I recently watched a video interview with Umar Mughal, a senior manager from Altera, about where FPGAs will be in 10 years.
The video started with a review of FPGA applications over the last three decades, from debug through co-processing to today, when the device is at the heart of the system. These FPGAs were depicted as (probably) the most expensive item on the BOM, and I doubt many readers would argue with that. Today we have "FPGA" devices with predefined building blocks such as PCIe and processor subsystems. They are designed to give a further boost to capabilities, but they also blur the definition of where an FPGA begins and ends.
Many of the innovations Umar discussed are already happening, such as electronic system-level (ESL) design replacing RTL design. The trend toward higher levels of abstraction is clearly necessary if customer designs are ever to fill the rapidly increasing capabilities.
Having working in FPGA marketing for years, I have listened repeatedly to the expectations from the vendors that FPGAs will "eat away at the ASIC and ASSP markets." I don't doubt that this is true around the edges, but when vendors say they are no longer fighting for their share of a $5 billion PLD market and instead are attacking a $58 billion market, that's when my cynicism takes over.
The ASIC market has unquestionably been eroded by FPGAs to the point where a large percentage of the remaining 3,000 to 4,000 design starts each year are either bleeding-edge massive chips or mixed-signal designs using less aggressive (and cheaper) process nodes. Consider the biggest-selling consumer gadgets on the planet: smartphones, laptops, and tablets. There are not many FPGA sockets in those. I'd concede that sometimes TVs and digital cameras include an FPGA to support a specialist interface, but these sockets are usually transitory until the next ASSP spin sucks in the new design. Sorry, but I just don't see ASSP vendors such as Qualcomm and Broadcom looking over their shoulders at Xilinx and Altera and quaking in their boots.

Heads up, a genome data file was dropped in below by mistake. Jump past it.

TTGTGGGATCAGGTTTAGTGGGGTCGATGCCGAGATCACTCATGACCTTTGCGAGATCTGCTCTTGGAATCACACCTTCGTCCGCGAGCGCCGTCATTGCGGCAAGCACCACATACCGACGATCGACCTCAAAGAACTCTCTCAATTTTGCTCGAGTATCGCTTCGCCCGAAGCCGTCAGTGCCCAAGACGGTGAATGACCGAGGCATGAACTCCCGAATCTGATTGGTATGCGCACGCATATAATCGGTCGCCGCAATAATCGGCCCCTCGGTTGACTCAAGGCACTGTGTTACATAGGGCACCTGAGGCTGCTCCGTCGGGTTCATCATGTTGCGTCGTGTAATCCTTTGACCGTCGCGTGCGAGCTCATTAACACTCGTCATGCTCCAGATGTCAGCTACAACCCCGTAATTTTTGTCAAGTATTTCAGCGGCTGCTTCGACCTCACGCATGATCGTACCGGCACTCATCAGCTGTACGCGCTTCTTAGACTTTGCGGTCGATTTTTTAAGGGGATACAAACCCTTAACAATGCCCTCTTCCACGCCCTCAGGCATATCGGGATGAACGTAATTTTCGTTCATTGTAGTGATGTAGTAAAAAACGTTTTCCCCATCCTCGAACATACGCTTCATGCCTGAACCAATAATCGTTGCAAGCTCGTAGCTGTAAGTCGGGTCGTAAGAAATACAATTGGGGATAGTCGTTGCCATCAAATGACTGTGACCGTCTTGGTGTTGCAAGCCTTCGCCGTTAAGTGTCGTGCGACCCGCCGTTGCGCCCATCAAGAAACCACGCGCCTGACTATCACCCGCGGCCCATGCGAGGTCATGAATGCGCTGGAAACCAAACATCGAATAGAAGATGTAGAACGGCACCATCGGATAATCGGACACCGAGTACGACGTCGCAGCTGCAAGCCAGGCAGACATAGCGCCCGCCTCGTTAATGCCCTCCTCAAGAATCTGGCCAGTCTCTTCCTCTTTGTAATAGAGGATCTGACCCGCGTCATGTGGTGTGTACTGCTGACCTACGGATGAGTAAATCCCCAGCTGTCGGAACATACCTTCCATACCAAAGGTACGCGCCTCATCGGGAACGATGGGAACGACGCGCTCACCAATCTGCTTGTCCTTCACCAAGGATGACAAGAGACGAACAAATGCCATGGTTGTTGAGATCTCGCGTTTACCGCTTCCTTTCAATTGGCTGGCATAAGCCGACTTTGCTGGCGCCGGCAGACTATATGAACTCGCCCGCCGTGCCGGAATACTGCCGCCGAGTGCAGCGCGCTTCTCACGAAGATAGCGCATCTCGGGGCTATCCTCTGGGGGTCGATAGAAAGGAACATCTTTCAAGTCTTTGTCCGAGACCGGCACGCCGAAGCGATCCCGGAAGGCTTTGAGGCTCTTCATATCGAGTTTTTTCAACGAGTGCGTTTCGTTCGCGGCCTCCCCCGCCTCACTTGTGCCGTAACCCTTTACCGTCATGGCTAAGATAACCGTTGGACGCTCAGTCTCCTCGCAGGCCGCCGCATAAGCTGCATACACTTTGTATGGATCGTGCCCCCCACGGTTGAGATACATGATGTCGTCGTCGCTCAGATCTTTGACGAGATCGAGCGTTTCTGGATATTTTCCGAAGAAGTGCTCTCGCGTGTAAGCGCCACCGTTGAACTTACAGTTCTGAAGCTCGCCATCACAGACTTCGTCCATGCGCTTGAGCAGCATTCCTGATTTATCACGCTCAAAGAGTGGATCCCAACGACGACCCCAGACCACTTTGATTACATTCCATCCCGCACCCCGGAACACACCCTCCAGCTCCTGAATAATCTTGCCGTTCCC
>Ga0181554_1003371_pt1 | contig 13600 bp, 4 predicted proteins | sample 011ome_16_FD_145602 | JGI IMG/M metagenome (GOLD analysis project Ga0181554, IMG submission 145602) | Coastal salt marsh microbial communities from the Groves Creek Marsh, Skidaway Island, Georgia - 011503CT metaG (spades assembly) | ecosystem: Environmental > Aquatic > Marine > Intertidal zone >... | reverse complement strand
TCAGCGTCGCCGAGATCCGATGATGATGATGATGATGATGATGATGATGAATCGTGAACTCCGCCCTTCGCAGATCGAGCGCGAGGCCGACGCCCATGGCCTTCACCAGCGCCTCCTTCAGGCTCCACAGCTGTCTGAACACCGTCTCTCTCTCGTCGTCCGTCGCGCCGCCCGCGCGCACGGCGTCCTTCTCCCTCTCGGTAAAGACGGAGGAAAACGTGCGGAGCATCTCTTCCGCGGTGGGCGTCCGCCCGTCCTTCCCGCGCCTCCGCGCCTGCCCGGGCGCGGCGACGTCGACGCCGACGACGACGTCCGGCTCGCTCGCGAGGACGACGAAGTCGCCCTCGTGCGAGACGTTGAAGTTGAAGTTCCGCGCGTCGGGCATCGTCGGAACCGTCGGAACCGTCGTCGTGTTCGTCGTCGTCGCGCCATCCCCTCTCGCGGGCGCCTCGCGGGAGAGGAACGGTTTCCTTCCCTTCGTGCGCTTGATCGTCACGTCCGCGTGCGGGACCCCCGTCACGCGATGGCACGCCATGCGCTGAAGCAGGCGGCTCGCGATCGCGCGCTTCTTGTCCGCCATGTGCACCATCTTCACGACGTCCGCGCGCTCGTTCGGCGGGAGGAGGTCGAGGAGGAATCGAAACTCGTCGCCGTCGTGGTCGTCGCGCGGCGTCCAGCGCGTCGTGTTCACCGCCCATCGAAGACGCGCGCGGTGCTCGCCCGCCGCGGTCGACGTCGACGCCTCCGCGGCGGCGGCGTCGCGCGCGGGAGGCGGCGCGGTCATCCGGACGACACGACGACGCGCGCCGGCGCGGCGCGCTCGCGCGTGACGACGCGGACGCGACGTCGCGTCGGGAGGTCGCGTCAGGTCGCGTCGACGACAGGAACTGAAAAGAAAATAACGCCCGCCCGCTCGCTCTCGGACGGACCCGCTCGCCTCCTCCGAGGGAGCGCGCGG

What is new on the Programmable Planet today is the advent of so-called 2.5D IC products, which are also known as active-on-passive 3D ICs. These are combinations of dice mounted on interconnecting substrates. (See: The State of the Art in 3D IC Technologies.)
Xilinx stole a march on Altera (and lots of headlines) with the 2000 LUT device from the Virtex-7 family, which is built up from four dice using a stacked silicon interconnect (SSI) technique. This device, which is now shipping, offers 2 million logic cells, or twice the capacity of the largest Altera offering. This 2.5D technology opens up the possibility of mixing different types of dice, such as memory or analog chips alongside FPGAs. The mixed technology products have endless potential, but the cost will not be low.
But all of this is today. What of the future?
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